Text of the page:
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The Daily Bucket: The Great Cycle of Life Accelerates

3 min read
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On February 3, 2020, several chorus frogs assembled around my back yard ponds and began singing, successfully, for mates.  I dug out these ponds six years ago and frogs began breeding in them immediately.  The frog’s numbers have increased every year for the last six years.

A few outlier chorus frogs often appear each year in February, but this year there’s a dozen frogs in early February, despite last month’s frosts.  They are already breeding.

Most importantly, I can see a fertilized egg sac bobbing in the water, attached to a lily stem.  Local colonies of chorus frogs and their eggs can tolerate a wide range of water and air temperatures. More frogs are apparently taking advantage of extra mating time compared to other years.  Last year I found eggs in frozen water, that still hatched.

I wonder if they will morph a month sooner, since they were begotten a month early? Usually the big morph is Bastille Day but that’s five months away. 

The frogs traditionally start festivities in the southwest (upper right hand) corner of this pond, with easy in/out water access. That’s where I found the eggs today.  It is the youngest of four ponds, with no fish.  Fallen maple leaves, wapato, lilies, irises and a cattail choke a 3 X 5 foot pond, 1.5 feet deep. 

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Oops, forgot the annual pond clean-out again. 

The frogs exploit the heavy vegetation to remain partly suspended in the water for easy mating.  Afterwards the females dive down and attached the egg sacs to stems.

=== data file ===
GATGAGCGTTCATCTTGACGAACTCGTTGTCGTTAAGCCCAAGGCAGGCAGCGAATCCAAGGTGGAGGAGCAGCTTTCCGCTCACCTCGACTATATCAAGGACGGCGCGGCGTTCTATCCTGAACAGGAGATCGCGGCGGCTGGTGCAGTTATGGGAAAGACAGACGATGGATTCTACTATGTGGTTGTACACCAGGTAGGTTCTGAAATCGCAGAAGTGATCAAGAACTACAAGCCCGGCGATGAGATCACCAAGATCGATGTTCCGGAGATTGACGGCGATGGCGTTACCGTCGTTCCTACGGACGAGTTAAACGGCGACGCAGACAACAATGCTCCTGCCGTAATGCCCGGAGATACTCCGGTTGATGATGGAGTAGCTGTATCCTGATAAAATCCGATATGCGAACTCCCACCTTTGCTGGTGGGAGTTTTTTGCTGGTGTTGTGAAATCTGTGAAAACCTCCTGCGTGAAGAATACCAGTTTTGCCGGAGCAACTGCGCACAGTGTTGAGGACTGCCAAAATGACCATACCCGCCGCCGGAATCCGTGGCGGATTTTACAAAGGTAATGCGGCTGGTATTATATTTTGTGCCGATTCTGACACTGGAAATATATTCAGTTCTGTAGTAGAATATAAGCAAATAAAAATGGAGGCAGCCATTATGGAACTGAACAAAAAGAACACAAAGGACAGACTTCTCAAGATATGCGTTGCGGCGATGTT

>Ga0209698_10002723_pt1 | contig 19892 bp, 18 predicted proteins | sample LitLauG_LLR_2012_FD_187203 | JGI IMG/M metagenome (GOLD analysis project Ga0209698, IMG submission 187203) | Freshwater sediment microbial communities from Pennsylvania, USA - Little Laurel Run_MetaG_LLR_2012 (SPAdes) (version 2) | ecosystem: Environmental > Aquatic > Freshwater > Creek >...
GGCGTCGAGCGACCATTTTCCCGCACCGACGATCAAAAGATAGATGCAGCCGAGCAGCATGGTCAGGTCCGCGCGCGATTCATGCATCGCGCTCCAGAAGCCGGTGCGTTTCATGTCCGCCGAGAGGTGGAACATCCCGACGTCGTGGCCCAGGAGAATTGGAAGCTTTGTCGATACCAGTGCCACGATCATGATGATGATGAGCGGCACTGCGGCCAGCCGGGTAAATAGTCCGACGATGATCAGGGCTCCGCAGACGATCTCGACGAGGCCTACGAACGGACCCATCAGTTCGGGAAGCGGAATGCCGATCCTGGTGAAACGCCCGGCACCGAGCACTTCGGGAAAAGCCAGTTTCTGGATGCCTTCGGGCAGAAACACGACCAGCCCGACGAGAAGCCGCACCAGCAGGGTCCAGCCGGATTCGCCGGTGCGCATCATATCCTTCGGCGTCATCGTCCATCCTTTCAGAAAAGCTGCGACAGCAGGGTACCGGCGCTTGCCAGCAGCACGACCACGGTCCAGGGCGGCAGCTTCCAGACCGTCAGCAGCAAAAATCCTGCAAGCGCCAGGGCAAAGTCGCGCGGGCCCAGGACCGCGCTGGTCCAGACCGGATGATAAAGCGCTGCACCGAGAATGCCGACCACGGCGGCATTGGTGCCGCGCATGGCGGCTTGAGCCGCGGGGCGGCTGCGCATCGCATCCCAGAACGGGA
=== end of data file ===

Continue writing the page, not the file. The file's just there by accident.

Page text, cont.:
This is one of two connected ponds containing a few hundred gallons of rain water. 

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When the pear tree (white  bark, center of photo) drops fruit, the fruit flies move in, and then the young frogs feast on the fruit flies, in a satisfying turn of the wheel of life.  But what will the frogs eat, before the fruit flies arrive?

This 500 square foot area has grasses and low plantings in addition to various depths of ponded water, and an  adjacent edible garden 

I hope that the little birds bathing in these ponds do not eat my tadpoles. Sometimes a thousand or more tadpoles hatch.

Thanks for reading The Daily Bucket,

a nature refuge where we amicably discuss  life’s patterns.

 Phenology is how we take earth’s pulse.

We discuss what we see in each Bucket.

We value all observations, as we ponder the great cycle of life.  Please comment  about your own natural area, and include photos if possible.  We love photos!

To have the Daily Bucket in your Activity Stream, visit Backyard Science’s profile page and click on Follow, and join to write a Bucket of your own observations.

SPOTLIGHT ON GREEN NEWS & VIEWS” IS POSTED EVERY SATURDAY AT 3:00 PM PACIFIC TIME ON THE DAILY KOS FRONT PAGE. IT'S A GREAT WAY TO CATCH UP ON DIARIES YOU MIGHT HAVE MISSED. BE SURE TO RECOMMEND AND COMMENT IN THE DIARY.

Thanks again;

What have you noted in your area or travels? Any stealthy critters in your yard? Please post your observations and general location in your comments. I’ll check back later.

/s/ Redwoodman

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